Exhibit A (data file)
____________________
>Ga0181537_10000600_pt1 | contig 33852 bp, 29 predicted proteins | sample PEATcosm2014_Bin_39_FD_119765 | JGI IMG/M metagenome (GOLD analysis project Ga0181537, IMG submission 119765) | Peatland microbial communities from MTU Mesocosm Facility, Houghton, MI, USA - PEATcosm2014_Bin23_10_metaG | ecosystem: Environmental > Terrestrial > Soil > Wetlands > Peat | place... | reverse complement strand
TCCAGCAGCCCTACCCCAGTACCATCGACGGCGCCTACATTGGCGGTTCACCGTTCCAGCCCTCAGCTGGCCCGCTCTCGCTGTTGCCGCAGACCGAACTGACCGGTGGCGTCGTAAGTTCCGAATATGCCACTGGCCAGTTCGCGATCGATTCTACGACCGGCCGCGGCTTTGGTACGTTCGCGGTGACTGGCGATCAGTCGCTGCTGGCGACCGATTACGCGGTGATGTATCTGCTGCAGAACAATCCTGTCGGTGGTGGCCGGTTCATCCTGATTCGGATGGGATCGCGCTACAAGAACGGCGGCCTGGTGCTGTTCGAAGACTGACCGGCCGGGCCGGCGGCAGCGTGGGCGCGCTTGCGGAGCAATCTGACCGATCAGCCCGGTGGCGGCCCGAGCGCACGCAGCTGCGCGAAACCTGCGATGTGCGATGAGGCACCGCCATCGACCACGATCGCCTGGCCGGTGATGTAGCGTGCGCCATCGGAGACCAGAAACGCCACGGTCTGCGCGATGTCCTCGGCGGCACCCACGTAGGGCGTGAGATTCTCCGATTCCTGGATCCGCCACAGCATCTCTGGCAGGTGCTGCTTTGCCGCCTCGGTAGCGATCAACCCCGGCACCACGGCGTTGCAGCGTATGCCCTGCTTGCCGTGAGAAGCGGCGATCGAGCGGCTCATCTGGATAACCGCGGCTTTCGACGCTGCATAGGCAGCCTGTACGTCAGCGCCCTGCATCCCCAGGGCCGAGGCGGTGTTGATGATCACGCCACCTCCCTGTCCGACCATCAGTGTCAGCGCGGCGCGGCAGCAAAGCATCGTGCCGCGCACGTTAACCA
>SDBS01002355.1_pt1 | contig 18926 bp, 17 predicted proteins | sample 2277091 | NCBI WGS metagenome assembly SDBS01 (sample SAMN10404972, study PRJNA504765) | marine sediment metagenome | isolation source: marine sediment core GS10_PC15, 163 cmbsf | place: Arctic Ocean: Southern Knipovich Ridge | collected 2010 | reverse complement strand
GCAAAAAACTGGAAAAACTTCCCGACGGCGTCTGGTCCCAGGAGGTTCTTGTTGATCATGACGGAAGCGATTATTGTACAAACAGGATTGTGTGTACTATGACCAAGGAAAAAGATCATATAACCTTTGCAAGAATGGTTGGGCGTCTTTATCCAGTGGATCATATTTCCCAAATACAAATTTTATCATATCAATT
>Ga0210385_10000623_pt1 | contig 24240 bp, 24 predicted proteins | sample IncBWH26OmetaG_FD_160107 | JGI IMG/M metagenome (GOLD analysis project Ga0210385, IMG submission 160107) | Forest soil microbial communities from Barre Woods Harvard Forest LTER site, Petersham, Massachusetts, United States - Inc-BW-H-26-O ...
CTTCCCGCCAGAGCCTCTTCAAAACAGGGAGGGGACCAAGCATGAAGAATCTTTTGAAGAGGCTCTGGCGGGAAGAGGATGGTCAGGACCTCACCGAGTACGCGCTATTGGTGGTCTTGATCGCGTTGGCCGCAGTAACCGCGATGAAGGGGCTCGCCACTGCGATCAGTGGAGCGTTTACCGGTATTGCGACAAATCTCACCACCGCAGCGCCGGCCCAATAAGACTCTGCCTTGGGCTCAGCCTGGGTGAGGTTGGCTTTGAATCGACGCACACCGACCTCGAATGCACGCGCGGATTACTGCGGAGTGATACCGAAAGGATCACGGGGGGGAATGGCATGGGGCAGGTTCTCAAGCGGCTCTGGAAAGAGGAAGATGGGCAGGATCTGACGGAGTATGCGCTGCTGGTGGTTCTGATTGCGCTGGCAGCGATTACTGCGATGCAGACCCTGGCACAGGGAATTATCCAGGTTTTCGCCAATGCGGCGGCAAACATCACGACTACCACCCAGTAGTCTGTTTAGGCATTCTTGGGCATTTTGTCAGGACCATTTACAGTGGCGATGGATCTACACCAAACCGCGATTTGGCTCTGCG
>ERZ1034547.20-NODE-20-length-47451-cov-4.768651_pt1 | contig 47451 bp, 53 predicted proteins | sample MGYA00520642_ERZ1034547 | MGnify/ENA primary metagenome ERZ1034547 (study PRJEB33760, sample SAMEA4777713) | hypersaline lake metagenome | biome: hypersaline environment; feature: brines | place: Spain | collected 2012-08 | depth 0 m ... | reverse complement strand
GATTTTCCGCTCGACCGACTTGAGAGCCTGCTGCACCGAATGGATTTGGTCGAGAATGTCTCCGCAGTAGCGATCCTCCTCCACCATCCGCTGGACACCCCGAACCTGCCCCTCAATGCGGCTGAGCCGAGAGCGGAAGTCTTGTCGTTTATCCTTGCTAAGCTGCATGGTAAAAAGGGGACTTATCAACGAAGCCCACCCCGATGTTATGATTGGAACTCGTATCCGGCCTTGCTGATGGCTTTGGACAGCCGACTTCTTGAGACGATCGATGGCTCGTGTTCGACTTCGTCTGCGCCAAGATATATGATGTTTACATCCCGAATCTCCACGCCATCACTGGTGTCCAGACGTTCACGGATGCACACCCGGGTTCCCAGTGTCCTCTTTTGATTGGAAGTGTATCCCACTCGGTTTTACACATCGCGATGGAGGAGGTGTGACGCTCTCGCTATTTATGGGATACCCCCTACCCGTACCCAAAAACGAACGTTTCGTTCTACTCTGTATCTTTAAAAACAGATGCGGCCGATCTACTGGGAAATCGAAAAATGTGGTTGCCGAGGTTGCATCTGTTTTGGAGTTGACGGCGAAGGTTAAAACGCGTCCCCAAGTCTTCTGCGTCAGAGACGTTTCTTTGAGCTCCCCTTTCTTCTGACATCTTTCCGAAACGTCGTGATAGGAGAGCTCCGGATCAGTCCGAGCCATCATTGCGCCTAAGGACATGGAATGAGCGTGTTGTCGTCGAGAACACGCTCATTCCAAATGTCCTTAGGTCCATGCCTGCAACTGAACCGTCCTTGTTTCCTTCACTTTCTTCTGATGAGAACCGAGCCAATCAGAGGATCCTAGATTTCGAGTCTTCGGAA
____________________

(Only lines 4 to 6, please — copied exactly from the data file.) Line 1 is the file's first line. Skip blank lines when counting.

GCAAAAAACTGGAAAAACTTCCCGACGGCGTCTGGTCCCAGGAGGTTCTTGTTGATCATGACGGAAGCGATTATTGTACAAACAGGATTGTGTGTACTATGACCAAGGAAAAAGATCATATAACCTTTGCAAGAATGGTTGGGCGTCTTTATCCAGTGGATCATATTTCCCAAATACAAATTTTATCATATCAATT
>Ga0210385_10000623_pt1 | contig 24240 bp, 24 predicted proteins | sample IncBWH26OmetaG_FD_160107 | JGI IMG/M metagenome (GOLD analysis project Ga0210385, IMG submission 160107) | Forest soil microbial communities from Barre Woods Harvard Forest LTER site, Petersham, Massachusetts, United States - Inc-BW-H-26-O ...
CTTCCCGCCAGAGCCTCTTCAAAACAGGGAGGGGACCAAGCATGAAGAATCTTTTGAAGAGGCTCTGGCGGGAAGAGGATGGTCAGGACCTCACCGAGTACGCGCTATTGGTGGTCTTGATCGCGTTGGCCGCAGTAACCGCGATGAAGGGGCTCGCCACTGCGATCAGTGGAGCGTTTACCGGTATTGCGACAAATCTCACCACCGCAGCGCCGGCCCAATAAGACTCTGCCTTGGGCTCAGCCTGGGTGAGGTTGGCTTTGAATCGACGCACACCGACCTCGAATGCACGCGCGGATTACTGCGGAGTGATACCGAAAGGATCACGGGGGGGAATGGCATGGGGCAGGTTCTCAAGCGGCTCTGGAAAGAGGAAGATGGGCAGGATCTGACGGAGTATGCGCTGCTGGTGGTTCTGATTGCGCTGGCAGCGATTACTGCGATGCAGACCCTGGCACAGGGAATTATCCAGGTTTTCGCCAATGCGGCGGCAAACATCACGACTACCACCCAGTAGTCTGTTTAGGCATTCTTGGGCATTTTGTCAGGACCATTTACAGTGGCGATGGATCTACACCAAACCGCGATTTGGCTCTGCG